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Just installed Exchange 2010


I just installed Exchange 2010 on a Windows Server 2008 R2 computer. The installation was successful, I believe, because I did not receive any errors. I have not performed any post installation tasks except to register/license Exchange, and to install updates.

This Exchange Server is on an existing 2003 Server domain with Exchange 2007. Currently, my Exchange 2007 server is on Windows 2003. It is active and my users are using it. I want to begin transitioning my users to Exchange 2010, but I am not sure what the next steps are. What is the easiest thing to do? Do I just tell the Exchange 2010 server to accept my domain emails, route incoming traffic to it, and setup my smtp connector? Is that it?


PS: I will worry about certificates after the server is functional.
1 Solution
Bruno PACIIT ConsultantCommented:

For the next steps you'll have to do will be to move mailboxes on the new server and modify messages routing so that the new server receive directly incoming messages and also can send messages directly to internet.

You can decide to move mailboxes first and then modify routing, or modify routing and then move mailboxes... as you prefer.
Personnaly I prefer modify routing after mailboxes moving.

Moving mailboxes is very easy. You do that from the Exchange 2010 console, under the "Recipients" container. You'll see all the mailboxes that exist in your organization, event the Exchange 2007 mailboxes. You make a right-click on a mailbox and then choose "Local move".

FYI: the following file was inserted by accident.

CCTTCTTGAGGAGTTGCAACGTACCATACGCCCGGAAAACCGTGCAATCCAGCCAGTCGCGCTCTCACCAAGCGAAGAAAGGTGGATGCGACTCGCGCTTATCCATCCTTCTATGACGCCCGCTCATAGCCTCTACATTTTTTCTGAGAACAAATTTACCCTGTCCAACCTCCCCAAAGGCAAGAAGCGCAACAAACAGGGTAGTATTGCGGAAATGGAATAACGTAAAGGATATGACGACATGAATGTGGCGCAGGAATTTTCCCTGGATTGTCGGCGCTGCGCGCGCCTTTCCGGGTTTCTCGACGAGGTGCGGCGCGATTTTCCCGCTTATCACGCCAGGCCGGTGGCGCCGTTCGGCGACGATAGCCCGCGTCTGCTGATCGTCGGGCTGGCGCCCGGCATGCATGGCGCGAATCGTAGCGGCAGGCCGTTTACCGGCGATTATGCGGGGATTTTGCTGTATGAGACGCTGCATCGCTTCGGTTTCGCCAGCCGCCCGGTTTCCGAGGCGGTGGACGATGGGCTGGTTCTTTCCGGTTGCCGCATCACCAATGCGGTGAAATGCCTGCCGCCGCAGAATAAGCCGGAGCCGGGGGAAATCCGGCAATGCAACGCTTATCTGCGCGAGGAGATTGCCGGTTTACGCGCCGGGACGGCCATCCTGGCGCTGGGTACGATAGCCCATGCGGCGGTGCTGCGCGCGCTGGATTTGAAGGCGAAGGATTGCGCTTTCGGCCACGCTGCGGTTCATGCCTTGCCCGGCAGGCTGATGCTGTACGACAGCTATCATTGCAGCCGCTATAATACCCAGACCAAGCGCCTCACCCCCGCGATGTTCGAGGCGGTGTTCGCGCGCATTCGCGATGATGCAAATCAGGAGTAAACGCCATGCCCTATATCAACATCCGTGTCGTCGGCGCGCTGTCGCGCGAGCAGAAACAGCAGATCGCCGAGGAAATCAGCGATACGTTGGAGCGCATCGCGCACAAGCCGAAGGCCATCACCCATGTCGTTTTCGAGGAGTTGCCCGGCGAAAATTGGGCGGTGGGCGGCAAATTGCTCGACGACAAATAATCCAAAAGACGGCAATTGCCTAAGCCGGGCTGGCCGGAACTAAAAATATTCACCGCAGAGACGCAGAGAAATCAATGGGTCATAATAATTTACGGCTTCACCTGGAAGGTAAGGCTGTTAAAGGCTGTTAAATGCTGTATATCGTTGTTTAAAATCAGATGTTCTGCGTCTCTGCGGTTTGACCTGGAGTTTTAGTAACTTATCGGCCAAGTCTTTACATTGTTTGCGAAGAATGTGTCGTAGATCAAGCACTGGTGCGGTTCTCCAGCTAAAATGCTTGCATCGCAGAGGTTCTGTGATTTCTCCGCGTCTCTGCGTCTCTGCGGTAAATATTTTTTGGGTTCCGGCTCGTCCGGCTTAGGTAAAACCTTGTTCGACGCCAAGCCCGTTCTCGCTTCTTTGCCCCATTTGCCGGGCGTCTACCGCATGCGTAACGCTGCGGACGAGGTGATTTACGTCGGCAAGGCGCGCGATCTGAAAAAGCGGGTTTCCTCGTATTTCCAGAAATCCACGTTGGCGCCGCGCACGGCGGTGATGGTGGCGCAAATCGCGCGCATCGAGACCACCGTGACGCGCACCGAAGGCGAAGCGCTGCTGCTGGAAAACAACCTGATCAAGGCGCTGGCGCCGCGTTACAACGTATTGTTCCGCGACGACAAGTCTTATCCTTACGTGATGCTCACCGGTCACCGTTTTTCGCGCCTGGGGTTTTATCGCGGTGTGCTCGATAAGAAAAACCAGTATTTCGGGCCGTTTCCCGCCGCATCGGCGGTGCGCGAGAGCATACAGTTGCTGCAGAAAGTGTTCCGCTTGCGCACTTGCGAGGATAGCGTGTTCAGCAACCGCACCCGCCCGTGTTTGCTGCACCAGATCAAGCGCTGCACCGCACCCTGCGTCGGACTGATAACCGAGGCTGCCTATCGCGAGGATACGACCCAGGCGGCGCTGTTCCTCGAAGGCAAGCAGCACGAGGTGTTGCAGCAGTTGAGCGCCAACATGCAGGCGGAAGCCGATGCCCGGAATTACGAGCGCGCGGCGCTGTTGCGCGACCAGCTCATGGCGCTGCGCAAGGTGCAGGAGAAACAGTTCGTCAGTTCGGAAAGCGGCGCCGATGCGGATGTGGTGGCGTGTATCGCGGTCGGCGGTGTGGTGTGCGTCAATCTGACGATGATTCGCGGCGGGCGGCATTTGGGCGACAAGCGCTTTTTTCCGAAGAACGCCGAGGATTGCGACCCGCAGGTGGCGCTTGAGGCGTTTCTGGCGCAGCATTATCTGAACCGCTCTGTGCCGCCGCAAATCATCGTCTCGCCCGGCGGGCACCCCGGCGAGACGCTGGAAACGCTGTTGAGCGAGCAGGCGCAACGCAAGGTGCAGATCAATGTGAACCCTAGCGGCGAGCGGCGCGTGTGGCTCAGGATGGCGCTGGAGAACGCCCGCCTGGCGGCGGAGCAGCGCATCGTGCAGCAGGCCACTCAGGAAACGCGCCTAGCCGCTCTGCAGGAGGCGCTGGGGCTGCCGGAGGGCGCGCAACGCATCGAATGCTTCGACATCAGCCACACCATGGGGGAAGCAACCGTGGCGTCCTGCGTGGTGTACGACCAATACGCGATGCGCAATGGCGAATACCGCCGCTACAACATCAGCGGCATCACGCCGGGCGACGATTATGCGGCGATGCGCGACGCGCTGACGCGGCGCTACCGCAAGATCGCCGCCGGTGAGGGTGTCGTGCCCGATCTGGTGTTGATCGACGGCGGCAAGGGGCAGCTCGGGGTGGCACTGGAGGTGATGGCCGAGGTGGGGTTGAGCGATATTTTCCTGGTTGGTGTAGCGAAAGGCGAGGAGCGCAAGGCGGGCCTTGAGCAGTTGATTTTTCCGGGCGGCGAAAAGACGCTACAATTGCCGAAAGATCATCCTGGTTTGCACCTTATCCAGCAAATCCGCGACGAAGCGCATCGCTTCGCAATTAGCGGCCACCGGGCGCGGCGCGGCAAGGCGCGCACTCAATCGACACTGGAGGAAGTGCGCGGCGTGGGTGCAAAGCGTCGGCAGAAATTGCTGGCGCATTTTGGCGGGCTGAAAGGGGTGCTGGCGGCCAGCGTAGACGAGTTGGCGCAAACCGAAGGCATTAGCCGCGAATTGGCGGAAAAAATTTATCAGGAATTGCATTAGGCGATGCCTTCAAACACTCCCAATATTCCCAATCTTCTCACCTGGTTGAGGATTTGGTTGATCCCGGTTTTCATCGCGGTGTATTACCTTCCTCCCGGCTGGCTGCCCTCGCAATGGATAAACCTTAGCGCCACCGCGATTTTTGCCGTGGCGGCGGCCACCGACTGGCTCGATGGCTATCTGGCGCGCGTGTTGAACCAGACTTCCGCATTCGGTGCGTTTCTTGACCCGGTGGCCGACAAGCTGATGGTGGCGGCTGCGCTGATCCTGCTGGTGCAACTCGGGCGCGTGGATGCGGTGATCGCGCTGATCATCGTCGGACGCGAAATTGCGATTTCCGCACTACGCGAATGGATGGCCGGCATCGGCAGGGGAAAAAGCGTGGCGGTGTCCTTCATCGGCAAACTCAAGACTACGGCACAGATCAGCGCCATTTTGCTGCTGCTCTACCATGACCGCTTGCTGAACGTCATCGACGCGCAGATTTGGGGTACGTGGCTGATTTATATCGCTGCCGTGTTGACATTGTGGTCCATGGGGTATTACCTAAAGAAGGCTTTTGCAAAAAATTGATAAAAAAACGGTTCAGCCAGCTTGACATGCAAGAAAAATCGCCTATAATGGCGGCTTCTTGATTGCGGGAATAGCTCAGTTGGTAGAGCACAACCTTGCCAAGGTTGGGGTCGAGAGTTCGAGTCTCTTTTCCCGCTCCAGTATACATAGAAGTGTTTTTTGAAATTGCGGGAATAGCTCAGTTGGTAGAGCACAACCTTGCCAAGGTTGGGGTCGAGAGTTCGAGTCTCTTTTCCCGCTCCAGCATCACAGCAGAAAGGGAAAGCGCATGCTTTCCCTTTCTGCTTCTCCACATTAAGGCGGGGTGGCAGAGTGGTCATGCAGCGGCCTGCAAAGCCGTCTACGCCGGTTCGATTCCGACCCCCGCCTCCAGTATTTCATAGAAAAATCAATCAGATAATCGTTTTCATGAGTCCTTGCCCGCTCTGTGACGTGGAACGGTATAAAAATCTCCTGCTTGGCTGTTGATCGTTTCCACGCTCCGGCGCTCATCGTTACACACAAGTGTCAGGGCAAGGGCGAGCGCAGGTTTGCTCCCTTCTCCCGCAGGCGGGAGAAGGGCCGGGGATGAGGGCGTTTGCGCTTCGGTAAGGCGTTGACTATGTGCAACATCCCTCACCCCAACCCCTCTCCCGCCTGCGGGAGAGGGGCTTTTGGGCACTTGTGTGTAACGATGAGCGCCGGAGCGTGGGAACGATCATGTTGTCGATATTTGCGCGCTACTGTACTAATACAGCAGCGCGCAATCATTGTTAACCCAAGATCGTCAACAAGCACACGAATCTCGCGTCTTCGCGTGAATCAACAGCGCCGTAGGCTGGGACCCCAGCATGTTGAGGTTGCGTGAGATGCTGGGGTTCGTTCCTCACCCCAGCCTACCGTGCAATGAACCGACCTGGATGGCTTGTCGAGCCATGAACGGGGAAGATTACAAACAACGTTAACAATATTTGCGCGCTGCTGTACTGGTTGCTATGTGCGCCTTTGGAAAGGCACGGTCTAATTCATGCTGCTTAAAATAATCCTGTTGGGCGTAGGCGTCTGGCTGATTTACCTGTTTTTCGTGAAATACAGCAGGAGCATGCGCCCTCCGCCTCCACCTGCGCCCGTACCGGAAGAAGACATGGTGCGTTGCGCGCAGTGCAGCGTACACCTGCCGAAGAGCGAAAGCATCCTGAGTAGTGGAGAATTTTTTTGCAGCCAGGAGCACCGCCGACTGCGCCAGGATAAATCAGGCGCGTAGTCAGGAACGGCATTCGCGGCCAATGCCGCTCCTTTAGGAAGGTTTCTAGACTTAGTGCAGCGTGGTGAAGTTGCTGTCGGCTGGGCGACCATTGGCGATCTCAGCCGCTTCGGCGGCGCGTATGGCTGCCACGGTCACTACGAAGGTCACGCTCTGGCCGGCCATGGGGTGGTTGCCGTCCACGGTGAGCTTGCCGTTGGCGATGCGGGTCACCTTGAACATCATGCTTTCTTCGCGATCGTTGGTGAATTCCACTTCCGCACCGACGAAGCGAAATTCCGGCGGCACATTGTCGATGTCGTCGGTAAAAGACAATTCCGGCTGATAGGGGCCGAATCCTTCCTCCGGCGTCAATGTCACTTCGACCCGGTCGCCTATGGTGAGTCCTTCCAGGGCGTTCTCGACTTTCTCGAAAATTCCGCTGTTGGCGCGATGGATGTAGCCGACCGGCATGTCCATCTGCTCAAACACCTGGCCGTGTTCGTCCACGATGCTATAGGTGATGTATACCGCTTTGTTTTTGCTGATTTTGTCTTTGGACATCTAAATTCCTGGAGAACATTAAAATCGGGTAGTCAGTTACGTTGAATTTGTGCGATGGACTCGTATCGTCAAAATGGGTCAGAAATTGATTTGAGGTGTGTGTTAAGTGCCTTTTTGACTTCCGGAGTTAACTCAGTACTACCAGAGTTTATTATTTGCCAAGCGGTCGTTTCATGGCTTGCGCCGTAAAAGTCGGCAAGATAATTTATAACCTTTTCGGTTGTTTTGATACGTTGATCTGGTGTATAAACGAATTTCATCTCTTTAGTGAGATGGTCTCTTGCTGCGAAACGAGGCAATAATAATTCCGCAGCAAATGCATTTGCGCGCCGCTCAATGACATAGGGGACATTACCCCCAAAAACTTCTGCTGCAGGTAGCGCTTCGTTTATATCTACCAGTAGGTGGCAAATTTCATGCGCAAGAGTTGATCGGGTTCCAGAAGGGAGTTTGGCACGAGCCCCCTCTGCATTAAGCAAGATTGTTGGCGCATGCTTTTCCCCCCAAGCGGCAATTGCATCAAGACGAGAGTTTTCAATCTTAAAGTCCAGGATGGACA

Exchange 2010 creates a "move" job and a specific service of Exchange 2010 is in charge to process these jobs. That means that you can close the Exchange console, the jobs will complete in background. If you come back in the console later, under "Recipients", under "move jobs" you can see status of jobs. You can remove "completed" jobs because they won't automatically be removed.

About changing message routing, you should start preparing the "receive connector" so that your new Exchange 2010 server The receive connector shoud accept anonymous SMTP connections for incoming messages (by the way, when I say "incoming" messages I mean messages coming from outside your organization... message coming from Exchange 2007 mailboxes are implicitly accepted).

Personnally, I use TELNET commands to verify that receive connectors are ready and accept incoming mails.

After ensure the receive connector accept SMTP incoming anonymous traffic you can decide to "switch" the routing for incoming SMTP messages. Operzations here depend of what is present between your server and Internet: Is there a SMTP relay server (then you'll have to configure this relay to deliver incoming messages to your new server) ? Is there external world directly (in this case you 'll have to ask your provider to modify MX record to point to your new server IP address) ?

Finally, you can crate a new "send connector" in your Exchange organization to allow the Exchange 2010 server to send messages to external recipients. There again, the send connector configuration depends of what is between the server and Internet... If there is a SMTP relay you must configure the send connector to use this relay as a smarthost to deliver all outgoing messages. If there is Internet directly then you'll configure the send connector to resolve DNS names of target SMTP domains.

Only the new Exchange 2010 server should be declared as a source server in the send connector "source servers" tab.

As soon as the send connector is created the Exchange 2010 mailboxes will use this connector when they send messages to external recipients, whatever the costs are configured on the Exchange 2007 and Exchange 2010 send connectors.
So at this time you must be careful and monitor the routing to ensure all is ok.

You should not have to configure SMTP accepted domains as they should already be declared in your Exchange 2007 organization... Exchange 2010 use the same organization parameters as the Exchange 2007 organization when you make a transition to Exchange 2010.

Have a good day
jhiebAuthor Commented:
This is exactly what I needed. Thank you.

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